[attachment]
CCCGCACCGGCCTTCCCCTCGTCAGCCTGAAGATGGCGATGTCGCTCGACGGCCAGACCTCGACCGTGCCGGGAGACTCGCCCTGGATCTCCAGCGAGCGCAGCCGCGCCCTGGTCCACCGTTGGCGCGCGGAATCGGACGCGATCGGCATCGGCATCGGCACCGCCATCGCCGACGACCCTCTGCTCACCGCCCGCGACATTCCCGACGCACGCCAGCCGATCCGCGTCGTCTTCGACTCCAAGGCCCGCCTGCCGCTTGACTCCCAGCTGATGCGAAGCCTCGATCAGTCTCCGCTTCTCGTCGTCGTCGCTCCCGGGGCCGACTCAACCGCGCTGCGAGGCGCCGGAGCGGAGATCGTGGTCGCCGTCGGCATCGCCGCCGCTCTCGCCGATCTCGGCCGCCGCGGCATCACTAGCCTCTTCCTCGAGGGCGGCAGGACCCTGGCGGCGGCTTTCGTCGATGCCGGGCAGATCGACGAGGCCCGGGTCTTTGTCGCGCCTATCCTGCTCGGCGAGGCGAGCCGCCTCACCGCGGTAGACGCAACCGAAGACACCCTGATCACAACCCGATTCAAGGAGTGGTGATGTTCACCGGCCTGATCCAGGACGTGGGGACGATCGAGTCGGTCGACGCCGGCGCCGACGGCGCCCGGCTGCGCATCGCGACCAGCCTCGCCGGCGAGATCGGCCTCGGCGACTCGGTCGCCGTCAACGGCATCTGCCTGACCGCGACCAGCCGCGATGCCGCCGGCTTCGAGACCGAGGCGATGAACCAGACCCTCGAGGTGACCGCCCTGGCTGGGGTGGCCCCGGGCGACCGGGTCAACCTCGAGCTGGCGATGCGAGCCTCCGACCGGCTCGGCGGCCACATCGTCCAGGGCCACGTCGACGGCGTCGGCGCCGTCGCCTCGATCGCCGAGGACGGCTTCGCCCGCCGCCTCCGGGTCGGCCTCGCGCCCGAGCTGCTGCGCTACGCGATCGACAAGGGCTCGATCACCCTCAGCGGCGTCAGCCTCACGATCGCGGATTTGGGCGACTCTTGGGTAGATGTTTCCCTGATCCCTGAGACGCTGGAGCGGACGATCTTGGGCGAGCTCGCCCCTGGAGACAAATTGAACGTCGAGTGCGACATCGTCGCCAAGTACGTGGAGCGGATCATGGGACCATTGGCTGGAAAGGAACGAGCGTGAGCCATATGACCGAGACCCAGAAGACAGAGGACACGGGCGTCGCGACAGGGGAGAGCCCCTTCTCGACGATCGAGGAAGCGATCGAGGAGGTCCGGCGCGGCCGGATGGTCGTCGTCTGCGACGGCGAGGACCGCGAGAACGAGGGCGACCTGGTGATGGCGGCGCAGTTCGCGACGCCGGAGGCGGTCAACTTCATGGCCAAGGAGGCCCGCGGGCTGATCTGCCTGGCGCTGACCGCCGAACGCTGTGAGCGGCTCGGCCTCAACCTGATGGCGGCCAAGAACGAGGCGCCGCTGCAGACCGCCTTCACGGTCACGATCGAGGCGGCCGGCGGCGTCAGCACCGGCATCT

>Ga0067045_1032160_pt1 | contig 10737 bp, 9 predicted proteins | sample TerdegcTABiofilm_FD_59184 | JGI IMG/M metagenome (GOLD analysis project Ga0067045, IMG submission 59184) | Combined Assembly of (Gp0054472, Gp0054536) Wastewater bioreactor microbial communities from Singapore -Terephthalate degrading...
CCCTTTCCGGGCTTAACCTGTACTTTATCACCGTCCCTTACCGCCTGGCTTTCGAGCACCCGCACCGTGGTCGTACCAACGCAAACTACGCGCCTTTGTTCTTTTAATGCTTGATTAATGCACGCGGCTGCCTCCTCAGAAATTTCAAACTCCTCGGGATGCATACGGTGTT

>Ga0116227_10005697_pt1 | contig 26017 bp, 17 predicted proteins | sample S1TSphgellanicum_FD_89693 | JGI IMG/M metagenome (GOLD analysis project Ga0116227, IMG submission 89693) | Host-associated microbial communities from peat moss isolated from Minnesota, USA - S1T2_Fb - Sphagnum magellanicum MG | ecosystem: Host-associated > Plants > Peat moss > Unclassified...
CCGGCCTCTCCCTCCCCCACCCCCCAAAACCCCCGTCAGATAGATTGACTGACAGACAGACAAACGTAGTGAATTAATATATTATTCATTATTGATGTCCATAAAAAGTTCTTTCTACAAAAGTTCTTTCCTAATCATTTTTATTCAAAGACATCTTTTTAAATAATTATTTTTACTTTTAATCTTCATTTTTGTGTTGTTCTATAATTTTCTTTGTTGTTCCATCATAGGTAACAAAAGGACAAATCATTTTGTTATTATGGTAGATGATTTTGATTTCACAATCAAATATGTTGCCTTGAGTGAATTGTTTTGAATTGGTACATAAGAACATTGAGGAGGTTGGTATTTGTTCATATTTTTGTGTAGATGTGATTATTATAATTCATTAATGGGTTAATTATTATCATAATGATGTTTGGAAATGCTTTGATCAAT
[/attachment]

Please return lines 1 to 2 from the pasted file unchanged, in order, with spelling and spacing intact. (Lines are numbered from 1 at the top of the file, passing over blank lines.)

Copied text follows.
CCCGCACCGGCCTTCCCCTCGTCAGCCTGAAGATGGCGATGTCGCTCGACGGCCAGACCTCGACCGTGCCGGGAGACTCGCCCTGGATCTCCAGCGAGCGCAGCCGCGCCCTGGTCCACCGTTGGCGCGCGGAATCGGACGCGATCGGCATCGGCATCGGCACCGCCATCGCCGACGACCCTCTGCTCACCGCCCGCGACATTCCCGACGCACGCCAGCCGATCCGCGTCGTCTTCGACTCCAAGGCCCGCCTGCCGCTTGACTCCCAGCTGATGCGAAGCCTCGATCAGTCTCCGCTTCTCGTCGTCGTCGCTCCCGGGGCCGACTCAACCGCGCTGCGAGGCGCCGGAGCGGAGATCGTGGTCGCCGTCGGCATCGCCGCCGCTCTCGCCGATCTCGGCCGCCGCGGCATCACTAGCCTCTTCCTCGAGGGCGGCAGGACCCTGGCGGCGGCTTTCGTCGATGCCGGGCAGATCGACGAGGCCCGGGTCTTTGTCGCGCCTATCCTGCTCGGCGAGGCGAGCCGCCTCACCGCGGTAGACGCAACCGAAGACACCCTGATCACAACCCGATTCAAGGAGTGGTGATGTTCACCGGCCTGATCCAGGACGTGGGGACGATCGAGTCGGTCGACGCCGGCGCCGACGGCGCCCGGCTGCGCATCGCGACCAGCCTCGCCGGCGAGATCGGCCTCGGCGACTCGGTCGCCGTCAACGGCATCTGCCTGACCGCGACCAGCCGCGATGCCGCCGGCTTCGAGACCGAGGCGATGAACCAGACCCTCGAGGTGACCGCCCTGGCTGGGGTGGCCCCGGGCGACCGGGTCAACCTCGAGCTGGCGATGCGAGCCTCCGACCGGCTCGGCGGCCACATCGTCCAGGGCCACGTCGACGGCGTCGGCGCCGTCGCCTCGATCGCCGAGGACGGCTTCGCCCGCCGCCTCCGGGTCGGCCTCGCGCCCGAGCTGCTGCGCTACGCGATCGACAAGGGCTCGATCACCCTCAGCGGCGTCAGCCTCACGATCGCGGATTTGGGCGACTCTTGGGTAGATGTTTCCCTGATCCCTGAGACGCTGGAGCGGACGATCTTGGGCGAGCTCGCCCCTGGAGACAAATTGAACGTCGAGTGCGACATCGTCGCCAAGTACGTGGAGCGGATCATGGGACCATTGGCTGGAAAGGAACGAGCGTGAGCCATATGACCGAGACCCAGAAGACAGAGGACACGGGCGTCGCGACAGGGGAGAGCCCCTTCTCGACGATCGAGGAAGCGATCGAGGAGGTCCGGCGCGGCCGGATGGTCGTCGTCTGCGACGGCGAGGACCGCGAGAACGAGGGCGACCTGGTGATGGCGGCGCAGTTCGCGACGCCGGAGGCGGTCAACTTCATGGCCAAGGAGGCCCGCGGGCTGATCTGCCTGGCGCTGACCGCCGAACGCTGTGAGCGGCTCGGCCTCAACCTGATGGCGGCCAAGAACGAGGCGCCGCTGCAGACCGCCTTCACGGTCACGATCGAGGCGGCCGGCGGCGTCAGCACCGGCATCT

>Ga0067045_1032160_pt1 | contig 10737 bp, 9 predicted proteins | sample TerdegcTABiofilm_FD_59184 | JGI IMG/M metagenome (GOLD analysis project Ga0067045, IMG submission 59184) | Combined Assembly of (Gp0054472, Gp0054536) Wastewater bioreactor microbial communities from Singapore -Terephthalate degrading...